DAYTON, Ohio - For two decades near the turn of the century, Dayton lawyer Albert Kern criss-crossed the eastern half of America pursuing two of his life's biggest passions - amateur photography and the history of the Civil War.
For Kern, who died in 1925, the thousands of pictures he took of Civil War battlefields, gravesites and monuments were his personal testimony to the Ohio soldiers who gave their lives to keep the nation from being torn asunder. In his will, he told his son, Walter, to pick out what he wanted and throw the rest away.
Seventy-five years later, Kern's personal collection of nearly 15,000 glass plate negatives - forgotten by his descendents and nearly packed off to a recycling center in 1971 - is intact and helping to preserve the very ground he held sacred.
Since 1998, Kern's photos have been used by more than a dozen National Park Service sites to enhance their understanding of the original Civil War locations - before tree growth, ground cover and suburban sprawl obscured their pasts. The Montgomery County (Ohio) Historical Society has owned the collection since 1971.
`A whole new vista'
"It has given us a whole new vista into what the battlefields looked like, usually within 30 years of when the battles took place," said Robert E. Lee Krick, a historian at the Richmond National Battlefield Park in Richmond, Va. "It's been a very valuable tool" for restoration and planning efforts all over the country.
In Richmond, Kern's photos have offered new, uncluttered views of the Malvern Hill battlefield, where the Confederates repelled the invading Northern troops after a week of intense fighting in the summer of 1862.
At Manassas, Va., Kern's photos will aid in the restoration of the Henry farmhouse, where 85-year-old Judith Carter Henry was killed by a Yankee cannonball intended for Confederate sharpshooters in the hills beyond.
And at Stones River, Tenn., where more than 80 percent of the battlefield has yet to be claimed by the National Park Service, dozens of Kern's photos are being used to develop a new master plan for the park.
While hundreds of photos of the two most popular battlefields of the Civil War - Gettysburg and Sharpsburg - have existed almost from the day those battles ended, early photos and drawings of the lesser battle sites are scarce.
That's where Kern's passion has provided a treasure for the National Park system. As an avid student of military history, he traveled the country between 1890 and 1910, taking some 5,000 glass-plate negatives of nearly every major battlefield of the Civil War - from Antietam and Atlanta to Chickamauga and Chancellorsville.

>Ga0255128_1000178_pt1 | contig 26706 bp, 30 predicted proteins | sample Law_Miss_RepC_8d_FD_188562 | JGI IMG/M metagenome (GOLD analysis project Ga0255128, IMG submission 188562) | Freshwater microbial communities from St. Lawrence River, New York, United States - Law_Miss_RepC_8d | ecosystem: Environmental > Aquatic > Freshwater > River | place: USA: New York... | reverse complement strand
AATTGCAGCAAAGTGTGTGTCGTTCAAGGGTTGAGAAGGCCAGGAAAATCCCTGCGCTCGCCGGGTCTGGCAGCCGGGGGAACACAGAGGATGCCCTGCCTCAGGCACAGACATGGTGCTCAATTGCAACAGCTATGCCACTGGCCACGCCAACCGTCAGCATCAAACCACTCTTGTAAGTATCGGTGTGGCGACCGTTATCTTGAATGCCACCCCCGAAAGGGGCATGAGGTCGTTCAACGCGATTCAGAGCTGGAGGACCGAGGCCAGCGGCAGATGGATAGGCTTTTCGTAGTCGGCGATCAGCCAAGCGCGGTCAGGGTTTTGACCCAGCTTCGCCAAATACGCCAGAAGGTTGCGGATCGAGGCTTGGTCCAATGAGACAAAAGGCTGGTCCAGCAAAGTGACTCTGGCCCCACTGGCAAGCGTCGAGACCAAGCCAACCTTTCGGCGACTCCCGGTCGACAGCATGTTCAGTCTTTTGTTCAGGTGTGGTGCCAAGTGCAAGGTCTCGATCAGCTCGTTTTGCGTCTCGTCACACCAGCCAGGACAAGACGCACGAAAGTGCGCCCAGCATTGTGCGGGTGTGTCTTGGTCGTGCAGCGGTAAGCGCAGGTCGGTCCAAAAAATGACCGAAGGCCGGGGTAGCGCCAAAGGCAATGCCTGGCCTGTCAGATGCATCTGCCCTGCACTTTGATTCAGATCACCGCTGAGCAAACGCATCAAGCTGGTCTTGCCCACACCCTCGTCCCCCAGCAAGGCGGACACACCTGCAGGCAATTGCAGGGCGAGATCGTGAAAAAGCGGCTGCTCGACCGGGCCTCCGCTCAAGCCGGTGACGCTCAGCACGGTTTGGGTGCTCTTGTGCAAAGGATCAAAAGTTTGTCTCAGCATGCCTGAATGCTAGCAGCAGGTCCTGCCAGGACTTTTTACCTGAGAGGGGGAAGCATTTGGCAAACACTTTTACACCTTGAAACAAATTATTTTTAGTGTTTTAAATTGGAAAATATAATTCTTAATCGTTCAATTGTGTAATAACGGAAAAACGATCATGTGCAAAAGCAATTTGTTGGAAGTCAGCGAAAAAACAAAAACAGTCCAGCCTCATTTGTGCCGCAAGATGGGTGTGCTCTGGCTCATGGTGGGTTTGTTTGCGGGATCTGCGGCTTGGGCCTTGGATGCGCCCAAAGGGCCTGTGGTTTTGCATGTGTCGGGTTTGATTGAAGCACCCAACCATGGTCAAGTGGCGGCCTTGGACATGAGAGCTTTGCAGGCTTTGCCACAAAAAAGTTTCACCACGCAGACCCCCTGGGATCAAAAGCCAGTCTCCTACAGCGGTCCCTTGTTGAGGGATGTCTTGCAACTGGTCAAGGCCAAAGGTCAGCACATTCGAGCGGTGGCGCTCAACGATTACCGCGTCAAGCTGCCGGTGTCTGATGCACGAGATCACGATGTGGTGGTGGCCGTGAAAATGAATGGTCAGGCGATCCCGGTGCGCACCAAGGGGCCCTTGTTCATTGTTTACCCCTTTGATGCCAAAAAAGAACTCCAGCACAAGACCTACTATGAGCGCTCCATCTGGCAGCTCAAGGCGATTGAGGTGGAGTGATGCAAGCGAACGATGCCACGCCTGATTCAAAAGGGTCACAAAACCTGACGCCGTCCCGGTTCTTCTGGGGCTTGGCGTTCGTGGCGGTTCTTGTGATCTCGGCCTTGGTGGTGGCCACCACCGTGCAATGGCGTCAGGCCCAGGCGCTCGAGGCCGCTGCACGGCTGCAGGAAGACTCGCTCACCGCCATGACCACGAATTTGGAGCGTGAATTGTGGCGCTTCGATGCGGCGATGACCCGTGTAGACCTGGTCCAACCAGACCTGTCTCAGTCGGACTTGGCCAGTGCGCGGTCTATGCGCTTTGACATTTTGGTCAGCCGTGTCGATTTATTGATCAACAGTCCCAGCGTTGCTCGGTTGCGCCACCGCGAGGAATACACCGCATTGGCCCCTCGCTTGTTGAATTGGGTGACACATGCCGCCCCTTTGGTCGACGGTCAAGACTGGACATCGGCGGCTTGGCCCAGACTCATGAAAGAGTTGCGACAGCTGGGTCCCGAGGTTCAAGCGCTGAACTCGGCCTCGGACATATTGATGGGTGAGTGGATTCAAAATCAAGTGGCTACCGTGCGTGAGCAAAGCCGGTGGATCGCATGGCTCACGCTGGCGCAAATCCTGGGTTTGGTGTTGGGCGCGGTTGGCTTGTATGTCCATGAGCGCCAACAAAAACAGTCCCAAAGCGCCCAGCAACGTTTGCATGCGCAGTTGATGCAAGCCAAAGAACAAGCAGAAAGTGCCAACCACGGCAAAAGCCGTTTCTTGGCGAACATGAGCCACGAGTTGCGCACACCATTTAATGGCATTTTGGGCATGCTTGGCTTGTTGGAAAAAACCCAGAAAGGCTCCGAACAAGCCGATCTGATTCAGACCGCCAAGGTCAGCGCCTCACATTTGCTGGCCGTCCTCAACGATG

He compiled and edited a history of the First Regiment Ohio Volunteer Infantry during the Civil War, prefacing the book with these words: "The memory of the soldier will never depart from this land so long as human hearts thrill at tales of heroic deeds and are moved with the story of man's love for liberty."
Kern had been too young to serve in the war. He was 14 at its start and 18 at its end. But "he was old enough when it was happening to really know what was going on," said Mary Oliver, curator of the collection for the Montgomery County Historical Society. "I think that experience, and his general love of history and military history, made him the passionate person that he was."
Proud of Ohio
Although not a veteran himself, Kern was made an associate member of the Old Guard Post of the GAR of Dayton for his work on behalf of Civil War veterans. He was proud of Ohio and Montgomery County's contribution to the war. In a history of the county published in 1909, he noted that Ohio had recruited 313,180 men for the North who "remained true to the flag and the Union. ... A comparison with other states will show the great excess in favor of the splendid `Buckeye State.'"
About 13,000 of the 15,000 photos he made were devoted to sites of battles, fortresses and burials of the Revolution, the War of 1812 and the Civil War. Intending no pun, he captioned a picture of the small white tombstones for veterans at Woodland Cemetery with the words "A Soldier's Lot."
Other parts of Kern's collection include early photographs of the Indian mounds in Southwest Ohio, some of which have been used by archaeologists at Wright State University for land surveys.
Kern also loved a parade, taking numerous shots of highly decorated affairs early in the century in downtown Dayton, including the 1909 parade that honored the return of the Wright brothers after their successful tour in Europe.
When he wasn't photographing history and pomp, Kern liked to pose his own family in still-life mini-dramas. He took photos of his wife, Helen, modeling a Napoleonic helmet, and of Helen and Walter, dressed in a calvary officer's uniform, embracing in a simulated scene he dubbed "The Farewell."